8. Sphagnum palustre Linnaeus, Sp. Pl. 2: 1106. 1753.
Sphagnum cymbifolium (Ehrhart) R. Hedwig
Plants moderate-sized to robust, strong-stemmed, lax to somewhat compact, capitulum somewhat flattened to more typically compact and rounded; green to golden brown to pale brown with often a pinkish tinge; carpets to more or less compact, low to moderate sized hummocks. Stems brown, superficial cortical cells with spiral reinforcing fibrils visible, usually 2-4 pores per cell, comb-fibrils lacking on interior wall. Stem leaves to 1.7 × 1 mm, occasionally longer; rarely hemiisophyllous; hyaline cells non-ornamented, nonseptate. Branches long and tapering, leaves ± imbricate to spreading in shade forms. Branch fascicles with 2 spreading and 2 pendent branches. Branch stems with hyaline cells non-ornamented; no or weak funnel-like projections on the interior end walls, often with 1 large pore per cell on superficial cell walls. Branch leaves broadly ovate, 2.2 × 1.3 mm, hyaline cells non-ornamented, convex surface with elliptic pores along the commissures, chlorophyllous cells isosceles-triangular to ovate-triangular in transverse section and just enclosed to just exposed on the convex surface; end wall not thickened. Sexual condition dioicous. Capsule with numerous pseudostomata. Spores 24-33 µm, surface finely papillose to smooth, distal surface with distinct bifurcated Y-mark sculpture; proximal laesura more than 0.6 spore radius.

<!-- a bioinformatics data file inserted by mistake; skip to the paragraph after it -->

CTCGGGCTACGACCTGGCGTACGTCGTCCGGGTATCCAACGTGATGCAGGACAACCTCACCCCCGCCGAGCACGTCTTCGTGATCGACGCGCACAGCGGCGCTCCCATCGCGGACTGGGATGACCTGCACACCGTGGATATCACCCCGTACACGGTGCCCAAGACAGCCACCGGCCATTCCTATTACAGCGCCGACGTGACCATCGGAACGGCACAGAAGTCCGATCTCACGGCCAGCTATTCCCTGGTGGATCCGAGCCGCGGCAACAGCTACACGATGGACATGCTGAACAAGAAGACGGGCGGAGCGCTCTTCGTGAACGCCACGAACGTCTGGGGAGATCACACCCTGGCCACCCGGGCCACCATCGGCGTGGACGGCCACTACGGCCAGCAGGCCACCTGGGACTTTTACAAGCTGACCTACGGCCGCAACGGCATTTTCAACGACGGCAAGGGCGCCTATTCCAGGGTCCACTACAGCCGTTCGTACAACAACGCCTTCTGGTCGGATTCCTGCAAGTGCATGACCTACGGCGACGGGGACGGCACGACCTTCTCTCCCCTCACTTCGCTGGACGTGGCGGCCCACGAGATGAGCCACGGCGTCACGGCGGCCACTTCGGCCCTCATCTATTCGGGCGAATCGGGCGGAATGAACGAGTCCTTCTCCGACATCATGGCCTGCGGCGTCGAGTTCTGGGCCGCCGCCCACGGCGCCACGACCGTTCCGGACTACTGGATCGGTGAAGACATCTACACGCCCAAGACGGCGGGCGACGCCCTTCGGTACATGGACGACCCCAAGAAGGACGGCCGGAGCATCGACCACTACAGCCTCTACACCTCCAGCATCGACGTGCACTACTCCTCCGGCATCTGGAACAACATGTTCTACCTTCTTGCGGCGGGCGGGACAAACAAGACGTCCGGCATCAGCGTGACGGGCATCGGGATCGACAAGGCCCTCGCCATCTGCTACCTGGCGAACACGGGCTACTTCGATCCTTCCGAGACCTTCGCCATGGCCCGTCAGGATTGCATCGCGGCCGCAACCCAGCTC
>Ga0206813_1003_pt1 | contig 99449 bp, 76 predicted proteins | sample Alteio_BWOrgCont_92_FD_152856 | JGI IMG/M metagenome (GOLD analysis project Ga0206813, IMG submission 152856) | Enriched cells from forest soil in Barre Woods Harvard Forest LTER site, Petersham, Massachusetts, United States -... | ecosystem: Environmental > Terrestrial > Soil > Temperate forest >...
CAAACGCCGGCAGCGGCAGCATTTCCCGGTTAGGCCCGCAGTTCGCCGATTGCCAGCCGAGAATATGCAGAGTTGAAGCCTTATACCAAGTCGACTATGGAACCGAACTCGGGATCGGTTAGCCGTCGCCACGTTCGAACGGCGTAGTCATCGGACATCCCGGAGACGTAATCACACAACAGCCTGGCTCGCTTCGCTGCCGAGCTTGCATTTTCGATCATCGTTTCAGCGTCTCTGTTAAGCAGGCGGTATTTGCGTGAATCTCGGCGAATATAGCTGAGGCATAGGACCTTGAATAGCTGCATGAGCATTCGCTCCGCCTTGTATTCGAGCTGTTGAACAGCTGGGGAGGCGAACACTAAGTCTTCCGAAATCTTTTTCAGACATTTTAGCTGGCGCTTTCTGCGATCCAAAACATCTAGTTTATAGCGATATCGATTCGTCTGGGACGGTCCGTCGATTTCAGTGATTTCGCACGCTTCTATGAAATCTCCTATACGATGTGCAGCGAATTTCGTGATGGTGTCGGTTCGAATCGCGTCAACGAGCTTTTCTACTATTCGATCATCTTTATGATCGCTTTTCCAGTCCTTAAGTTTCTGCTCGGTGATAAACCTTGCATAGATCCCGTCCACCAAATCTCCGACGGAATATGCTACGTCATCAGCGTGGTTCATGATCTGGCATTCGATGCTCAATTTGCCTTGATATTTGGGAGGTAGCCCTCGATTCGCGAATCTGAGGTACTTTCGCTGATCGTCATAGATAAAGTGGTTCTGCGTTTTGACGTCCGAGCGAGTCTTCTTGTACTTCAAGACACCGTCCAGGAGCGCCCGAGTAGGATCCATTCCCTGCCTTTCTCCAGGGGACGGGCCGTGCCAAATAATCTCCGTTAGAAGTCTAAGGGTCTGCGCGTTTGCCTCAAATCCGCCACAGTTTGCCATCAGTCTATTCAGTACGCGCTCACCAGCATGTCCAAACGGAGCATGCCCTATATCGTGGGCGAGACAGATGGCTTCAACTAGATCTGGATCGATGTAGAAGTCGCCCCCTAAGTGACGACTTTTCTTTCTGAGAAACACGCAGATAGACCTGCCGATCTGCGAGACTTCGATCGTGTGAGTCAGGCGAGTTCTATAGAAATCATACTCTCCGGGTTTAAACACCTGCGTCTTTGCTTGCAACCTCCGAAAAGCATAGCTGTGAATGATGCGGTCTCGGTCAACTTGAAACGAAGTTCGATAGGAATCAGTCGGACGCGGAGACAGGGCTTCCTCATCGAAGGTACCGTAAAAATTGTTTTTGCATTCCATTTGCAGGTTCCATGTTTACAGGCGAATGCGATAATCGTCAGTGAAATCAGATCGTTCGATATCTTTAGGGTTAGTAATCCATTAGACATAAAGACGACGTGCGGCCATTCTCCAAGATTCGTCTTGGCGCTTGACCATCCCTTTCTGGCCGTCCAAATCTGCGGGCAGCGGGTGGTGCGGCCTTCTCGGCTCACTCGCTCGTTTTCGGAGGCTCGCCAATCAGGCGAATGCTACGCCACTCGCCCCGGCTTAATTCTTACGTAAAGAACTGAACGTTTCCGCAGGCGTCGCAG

Capsules mature mid to late summer. Widespread in forested fens and poor to rich sedge fens; low to moderate elevations; B.C., N.B., Nfld. and Labr. (Nfld.), N.S., Ont., P.E.I., Que.; Ala., Ark., Calif., Conn., Del., Fla., Ga., Ill., Ind., Iowa, Ky., La., Maine, Md., Mass., Mich., Minn., Miss., Mo., N.H., N.J., N.Y., N.C., Ohio, Okla., Oreg., Pa., S.C., Tenn., Tex., Vt., Va., Wash., W.Va., Wis.; Europe; Pacific Islands.
Sphagnum palustre may occur elsewhere than listed above, but the taxonomy is unclear. In some open-grown situations, it may have a reddish tinge and seem similar to S. magellanicum, but this is a pinkish red color rather than the purplish red of the latter. See discussions under 5. S. henryense and 9. S. papillosum for distinction from those species.